Alignment of forces versus ‘to each one his own’:

You can dismiss the ability to work together as some socialist ‘kumbaya’ complete with a grass skirt dance. But Turino’s know how to work well with each other. We all know that cCreative dissent promotes ideas, but push it too far and it becomesyou’ve got  a turf war on your hands. But – not in Turin. The University, fthe Foundations and the local and regional leadership are allwere tightly aligned. The companies were soon to follow. It is likely that we may see a different order to the alignmentpath emerge in Detroit–  – maybe Dan Gilbert’s efforts become the unifying force, for example. Or the New Economy Iniatiative’NEI’s leadership could play that role.brings alignment. The point is, the ‘wWho” doesn’t shouldn’t matter. but Iit’s painfully obvious – if we are misaligned due to our egos or insecurities, our future generations will suffer. After all, as poet Gwendolyn Brooks, wrote “We are each other’s harvest; we are each other’s business; we are each other’s magnitude and bond.”

Picking sectors versus following the market:

This point can be much debated ad infinitum and ad nauseam –- should the regional economic development forces pick a sector? Or should we follow the market direction? In Michigan, we first ignored the automotive sector, chased the sexy life sciences and now we maybe have come  be back to a full circle. But if we pick one sector or two, believe in it and push it hard enough, we may become a hub. For example, in the historic Madison building in downtown Detroit, Twitter and a dozen other startups companies are teeming –- all technology startups learning a lesson or two from Josh Linkner or Compuware. In Kalamazoo, life sciences are is the pulse of the economy. What does Detroit want to be when we grow up?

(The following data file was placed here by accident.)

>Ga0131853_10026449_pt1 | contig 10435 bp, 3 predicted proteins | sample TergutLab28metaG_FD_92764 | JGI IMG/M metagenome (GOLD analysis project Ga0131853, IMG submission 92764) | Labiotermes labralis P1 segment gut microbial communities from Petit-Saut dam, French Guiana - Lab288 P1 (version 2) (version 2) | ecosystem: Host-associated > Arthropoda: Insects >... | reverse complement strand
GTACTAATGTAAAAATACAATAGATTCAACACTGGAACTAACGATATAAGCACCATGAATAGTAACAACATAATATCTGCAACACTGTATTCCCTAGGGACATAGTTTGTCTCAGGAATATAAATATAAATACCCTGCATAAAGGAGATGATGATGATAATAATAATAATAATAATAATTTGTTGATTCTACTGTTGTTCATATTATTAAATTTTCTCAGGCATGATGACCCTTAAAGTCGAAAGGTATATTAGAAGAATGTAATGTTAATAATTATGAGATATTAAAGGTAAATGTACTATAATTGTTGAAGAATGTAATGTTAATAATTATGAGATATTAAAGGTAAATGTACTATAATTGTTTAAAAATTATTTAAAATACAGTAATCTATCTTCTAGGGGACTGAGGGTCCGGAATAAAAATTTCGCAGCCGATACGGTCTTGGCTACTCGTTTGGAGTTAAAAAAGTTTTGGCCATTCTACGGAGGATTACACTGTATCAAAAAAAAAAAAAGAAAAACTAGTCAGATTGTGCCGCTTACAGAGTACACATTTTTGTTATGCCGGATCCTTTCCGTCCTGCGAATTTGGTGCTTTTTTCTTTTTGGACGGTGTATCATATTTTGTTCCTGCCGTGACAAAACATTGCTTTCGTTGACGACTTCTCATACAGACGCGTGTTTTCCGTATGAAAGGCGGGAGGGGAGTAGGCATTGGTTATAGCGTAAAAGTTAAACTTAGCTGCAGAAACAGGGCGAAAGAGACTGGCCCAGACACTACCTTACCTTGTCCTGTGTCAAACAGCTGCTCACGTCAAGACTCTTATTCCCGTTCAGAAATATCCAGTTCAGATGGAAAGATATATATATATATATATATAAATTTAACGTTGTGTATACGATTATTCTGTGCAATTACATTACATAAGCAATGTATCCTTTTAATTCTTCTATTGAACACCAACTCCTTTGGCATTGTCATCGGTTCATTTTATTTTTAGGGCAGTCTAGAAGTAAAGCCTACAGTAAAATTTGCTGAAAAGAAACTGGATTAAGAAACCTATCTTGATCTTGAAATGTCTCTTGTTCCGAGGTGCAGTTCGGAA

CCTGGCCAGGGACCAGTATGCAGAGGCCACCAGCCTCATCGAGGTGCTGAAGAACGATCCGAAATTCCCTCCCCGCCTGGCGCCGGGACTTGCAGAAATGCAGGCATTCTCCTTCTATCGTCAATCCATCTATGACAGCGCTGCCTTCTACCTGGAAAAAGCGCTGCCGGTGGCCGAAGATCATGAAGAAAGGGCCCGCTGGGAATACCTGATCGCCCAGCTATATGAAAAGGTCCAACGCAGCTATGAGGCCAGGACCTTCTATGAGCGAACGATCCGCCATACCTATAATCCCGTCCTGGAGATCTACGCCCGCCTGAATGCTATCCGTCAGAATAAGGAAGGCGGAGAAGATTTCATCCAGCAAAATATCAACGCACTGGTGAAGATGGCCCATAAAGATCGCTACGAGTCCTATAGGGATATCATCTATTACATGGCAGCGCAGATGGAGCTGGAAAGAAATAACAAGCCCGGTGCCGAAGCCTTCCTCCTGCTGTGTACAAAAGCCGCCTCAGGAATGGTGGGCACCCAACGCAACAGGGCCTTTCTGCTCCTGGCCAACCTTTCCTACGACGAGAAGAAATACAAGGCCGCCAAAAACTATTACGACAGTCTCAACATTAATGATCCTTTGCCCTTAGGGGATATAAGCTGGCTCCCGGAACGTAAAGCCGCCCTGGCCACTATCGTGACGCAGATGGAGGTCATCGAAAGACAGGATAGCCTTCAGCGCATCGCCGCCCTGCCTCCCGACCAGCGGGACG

The environment matters:

As much as 45% of waste in Italy is discarded in landfills,  which is close to the EU average. A $400 million euro investment in Turin aims to reduce that number significantly. When I asked one of the local officials, how did they justify such a large investment, he looked at me like I was stupid, and then took a deep breath, “This air is something my grandchildren will breathe- – can you put a price onto it?” It was humbling.  – Aacross the EU, the environmental metrics and social metrics were almost equal if not more highly prioritizeder than financial returns. The priority is right- – no amount of money can buy back a cleaner earth or water. To a confirmed capitalist pig like me, this was by far the biggest lesson of whatthe USA can learn from the EU. When I asked Mercedes Bresso, President of the EU Regions, on how the average EU resident individual is so tuned into the environment, I got that “you are stupid” look again., “We got it from the United States in the early sixties” she said.

Somewhere along the lines, we got distracted from our environmental goals. We had the data to confirm the social and economic benefits of a cleaner environmental, but it is yet another example of no lacking the political will and thenor long-term plans  to come together behind. It is an example of – in more than one way, the broader EU community has succeeding in achieving a shared vision and sustaining it through steady, meaningful improvements. Just think what we could achieve with as a region if we followed this simple but bold path.